In the wake of the horrifying, senseless killing of George Floyd by a Minneapolis police officer, the Twin Cities have been predictably engulfed by rioting and looting.
Judging by subsequent news, the police officer who killed Mr. Floyd, Derek Chauvin, shouldn’t have been wearing a badge. He is being charged with third-degree murder and manslaughter, and hopefully meets the full measure of justice.
But don’t expect the rioters to stop their rampage anytime soon.
And night follows day, the rioting has been met with excuse-making – and even glorification – by denizens of the political Left, including here in Orange County.
Victor Valladares, the social justice warrior recently ousted as West Vice Chairman of the Democratic Party of Orange County, actually hosted a watch party on his Facebook page of two livestreams of rioting and looting in Minneapolis. Valladares headlined his watch parties with the hollowed-out cliche “No justice! No peace!”:
In one of the videos, you can see one of the rioters holding a walkie-talkie while taunting riot police. These guys are organized and coordinate their actions.
Note the use of the term “Filipinx” – like Latinx – the woke jargon used by no one outside progressive identity politics circles.
Anaheim Unified High School District Trustee Al Jabbar posted this progressive political video fretting that “white dudes” are giving the “uprising” a bad name:
Why do leftists insist on dignifying rioting mobs as “uprisings”? And amidst all the wanton destruction, why are this “news service” and Jabbar concerned that an violent antics of an antifa thug might tarnish the rioting? It’s hard to believe they don’t recognize an antifa thug when they see one. They are fixtures at these “uprisings.” It’s what they do. A better question is whether there is any real moral distinction between antifa thugs and the other radical ringleaders – or ordinary people exploiting the chaos to loot.
Local progressive blogger Vern Nelson had this to say:
Maybe Vern can answer his own question: how many police stations is he willing to see burned? Talk about a moral blind spot.
Valladares mentor and defender, Councilman Jose F. Moreno, also offered his two-cents on social media. The Chicano Studies professor reached into his bag of shopworn aphorisms and pulled out Dr. Martin Luther King, Jr.’s famous canard “riot is the language of the unheard”:
There was a minor riot in Anaheim in 2012. Given that history, it is reckless for an Anaheim councilman to justify rioting as the “language of the unheard.”
Dr. King was a great man of true moral courage, but he was off-the-mark when he said this – and his implicit justification of rioting has not held up well over time. It is enough to condemn mob violence on its own terms. Regardless of his own intent when uttering them, radicals continue using his words to justify mob violence.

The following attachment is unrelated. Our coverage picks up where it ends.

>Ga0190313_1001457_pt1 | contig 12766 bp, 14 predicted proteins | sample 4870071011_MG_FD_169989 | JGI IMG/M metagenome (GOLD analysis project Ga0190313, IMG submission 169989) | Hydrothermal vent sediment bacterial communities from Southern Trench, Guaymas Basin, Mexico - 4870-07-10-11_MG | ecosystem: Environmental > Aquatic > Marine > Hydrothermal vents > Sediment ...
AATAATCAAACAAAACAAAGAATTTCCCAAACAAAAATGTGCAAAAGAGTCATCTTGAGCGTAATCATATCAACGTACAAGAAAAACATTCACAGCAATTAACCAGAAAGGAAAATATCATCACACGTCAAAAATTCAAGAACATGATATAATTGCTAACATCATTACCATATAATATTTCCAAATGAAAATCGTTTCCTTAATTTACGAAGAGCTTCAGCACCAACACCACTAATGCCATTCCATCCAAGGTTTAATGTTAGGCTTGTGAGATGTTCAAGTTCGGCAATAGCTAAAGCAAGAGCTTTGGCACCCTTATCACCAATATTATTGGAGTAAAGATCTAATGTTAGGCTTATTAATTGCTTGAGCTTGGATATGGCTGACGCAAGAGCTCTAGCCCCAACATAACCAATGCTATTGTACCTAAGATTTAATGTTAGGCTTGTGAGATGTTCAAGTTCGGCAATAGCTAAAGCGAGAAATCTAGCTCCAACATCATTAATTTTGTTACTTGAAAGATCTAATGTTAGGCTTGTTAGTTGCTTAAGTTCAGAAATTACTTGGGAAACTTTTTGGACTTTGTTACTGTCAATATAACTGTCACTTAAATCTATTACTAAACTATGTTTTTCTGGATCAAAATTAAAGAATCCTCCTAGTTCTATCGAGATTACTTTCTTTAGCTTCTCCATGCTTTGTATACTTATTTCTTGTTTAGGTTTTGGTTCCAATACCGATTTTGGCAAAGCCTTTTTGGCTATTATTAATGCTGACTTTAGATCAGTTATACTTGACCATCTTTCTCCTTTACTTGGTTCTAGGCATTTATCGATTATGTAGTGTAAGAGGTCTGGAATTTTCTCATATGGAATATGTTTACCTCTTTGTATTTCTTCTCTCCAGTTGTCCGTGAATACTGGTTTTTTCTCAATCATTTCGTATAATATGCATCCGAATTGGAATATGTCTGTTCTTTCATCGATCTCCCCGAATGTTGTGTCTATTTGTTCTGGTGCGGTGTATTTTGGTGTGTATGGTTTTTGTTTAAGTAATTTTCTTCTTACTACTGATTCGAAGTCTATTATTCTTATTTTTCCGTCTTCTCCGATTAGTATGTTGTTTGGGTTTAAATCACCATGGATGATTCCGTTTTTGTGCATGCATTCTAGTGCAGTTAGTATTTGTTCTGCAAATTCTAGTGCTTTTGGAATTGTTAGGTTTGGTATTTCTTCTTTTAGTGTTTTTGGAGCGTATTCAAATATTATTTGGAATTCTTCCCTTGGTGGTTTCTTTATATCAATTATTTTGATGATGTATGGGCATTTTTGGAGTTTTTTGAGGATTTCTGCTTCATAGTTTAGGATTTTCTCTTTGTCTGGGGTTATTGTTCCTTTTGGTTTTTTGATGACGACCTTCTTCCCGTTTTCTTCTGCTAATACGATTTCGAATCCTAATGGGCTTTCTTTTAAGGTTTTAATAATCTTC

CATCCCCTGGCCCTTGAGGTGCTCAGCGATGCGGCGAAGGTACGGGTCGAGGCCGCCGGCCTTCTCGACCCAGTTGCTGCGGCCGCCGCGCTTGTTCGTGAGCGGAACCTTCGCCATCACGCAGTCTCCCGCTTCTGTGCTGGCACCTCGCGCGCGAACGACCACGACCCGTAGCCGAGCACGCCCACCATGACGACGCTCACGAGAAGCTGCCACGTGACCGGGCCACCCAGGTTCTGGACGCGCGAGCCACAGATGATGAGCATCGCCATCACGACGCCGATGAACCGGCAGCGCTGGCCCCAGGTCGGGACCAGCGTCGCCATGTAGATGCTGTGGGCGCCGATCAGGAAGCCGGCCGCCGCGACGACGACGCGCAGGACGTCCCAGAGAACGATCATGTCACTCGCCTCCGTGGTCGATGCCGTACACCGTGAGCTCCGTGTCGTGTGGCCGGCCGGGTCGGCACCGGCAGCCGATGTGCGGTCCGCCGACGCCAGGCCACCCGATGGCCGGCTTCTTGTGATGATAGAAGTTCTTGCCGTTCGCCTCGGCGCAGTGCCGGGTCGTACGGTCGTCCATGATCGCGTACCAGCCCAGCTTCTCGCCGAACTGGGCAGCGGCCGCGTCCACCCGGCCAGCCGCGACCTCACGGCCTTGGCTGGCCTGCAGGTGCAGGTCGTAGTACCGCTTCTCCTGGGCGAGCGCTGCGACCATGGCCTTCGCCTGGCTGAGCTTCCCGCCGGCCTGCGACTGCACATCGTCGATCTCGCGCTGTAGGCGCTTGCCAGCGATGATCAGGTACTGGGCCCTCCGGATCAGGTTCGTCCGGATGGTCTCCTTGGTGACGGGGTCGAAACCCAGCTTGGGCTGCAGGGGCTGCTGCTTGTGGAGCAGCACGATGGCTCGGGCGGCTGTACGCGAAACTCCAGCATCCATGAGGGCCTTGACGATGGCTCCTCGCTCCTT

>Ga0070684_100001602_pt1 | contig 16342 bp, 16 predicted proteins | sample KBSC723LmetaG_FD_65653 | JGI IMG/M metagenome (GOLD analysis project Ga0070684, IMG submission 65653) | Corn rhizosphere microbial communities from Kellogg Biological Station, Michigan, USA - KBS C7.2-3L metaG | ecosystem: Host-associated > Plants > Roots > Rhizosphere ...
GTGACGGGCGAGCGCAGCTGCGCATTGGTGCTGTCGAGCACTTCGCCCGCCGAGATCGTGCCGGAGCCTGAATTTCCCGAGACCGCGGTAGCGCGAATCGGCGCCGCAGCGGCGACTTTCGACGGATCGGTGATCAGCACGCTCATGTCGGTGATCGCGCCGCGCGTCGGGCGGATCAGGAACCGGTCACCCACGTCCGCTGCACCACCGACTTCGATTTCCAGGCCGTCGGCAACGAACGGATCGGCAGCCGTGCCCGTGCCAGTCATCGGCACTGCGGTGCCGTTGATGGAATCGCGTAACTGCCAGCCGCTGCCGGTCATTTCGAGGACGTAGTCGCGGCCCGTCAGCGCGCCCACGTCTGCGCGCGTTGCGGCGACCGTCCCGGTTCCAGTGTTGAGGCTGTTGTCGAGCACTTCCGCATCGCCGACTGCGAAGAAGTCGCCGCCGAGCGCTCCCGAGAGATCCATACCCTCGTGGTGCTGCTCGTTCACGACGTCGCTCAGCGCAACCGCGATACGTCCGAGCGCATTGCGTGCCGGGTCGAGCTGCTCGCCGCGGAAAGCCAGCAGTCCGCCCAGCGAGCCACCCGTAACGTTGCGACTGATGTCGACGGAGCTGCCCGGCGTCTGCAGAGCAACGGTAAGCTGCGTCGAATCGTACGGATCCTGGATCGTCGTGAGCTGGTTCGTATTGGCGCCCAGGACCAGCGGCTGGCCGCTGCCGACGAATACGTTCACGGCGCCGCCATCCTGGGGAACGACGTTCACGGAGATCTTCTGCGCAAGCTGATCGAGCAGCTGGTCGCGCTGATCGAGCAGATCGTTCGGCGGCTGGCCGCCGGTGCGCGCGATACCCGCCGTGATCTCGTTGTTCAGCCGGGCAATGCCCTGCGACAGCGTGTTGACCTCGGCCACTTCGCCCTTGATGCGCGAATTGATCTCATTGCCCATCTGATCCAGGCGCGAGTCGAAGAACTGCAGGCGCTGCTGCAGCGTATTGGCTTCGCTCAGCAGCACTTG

It was African-Americans who suffered the worst from the urban riots of the 1960s. Not only did many die in those riots, but it was black neighborhoods and business districts that were destroyed – often for decades. Thousands of black-owned businesses were ruined – never to recover. The four days in rioting in Washington DC following King’s assassination laid waste to the city’s black business and shopping district. It would be decades before those areas recovered – and it would be due to the “gentrification” that Councilman Moreno deplores.
For all their rage about race relations, the rioters color-blind when it comes to looting businesses. Even black business owners who have taken public stands against police brutality are fighting off looters to protect their businesses and livelihoods.
What happened to George Floyd was hideous. He and his family deserve justice. But it is wrong to romanticize the burning and looting in Minneapolis as an “uprising” or some “manifestation of generations of pain.” That’s social science nonsense. Are there those among to rioters voicing genuine frustration and anger? Of course. What there is more of is people taking advantage of the chaos to act out their darker impulses without fear of consequence. And there are the organized elements – the antifas, the Party of Socialism and Liberation and other anarchic and anti-police groups who are drawn to civil disturbances like moths to flame. They revel in it.
What we are seeing in the Twin Cities is a phenomenon as old as mankind: the violent mob. And it is law abiding citizens, property owners and the people who live and work in the riot-torn neighborhoods who are paying the price.
But don’t expect much hand-wringing on their behalf by Messers. Moreno, Magcalas, Valladares and Jabbar.
Normal people are disturbed, sickened and angered by the video of Officer Chauvin killing George Floyd. And normal people watch the scenes of rioting. burning and looting, they reaction isn’t to thrust a fist in the air and shout “No justice! No peace!” Whey they see businesses that are already struggling to survive the COVID-19 pandemic being burned to the ground – or watch a jubilant mob jeering police cars escaping a burning precinct building – they don’t ruminate about it being the “language of the unheard.” They grasp what escapes the radicalized apologists: mob violence undermines the institutions of ordered liberty and lawful society.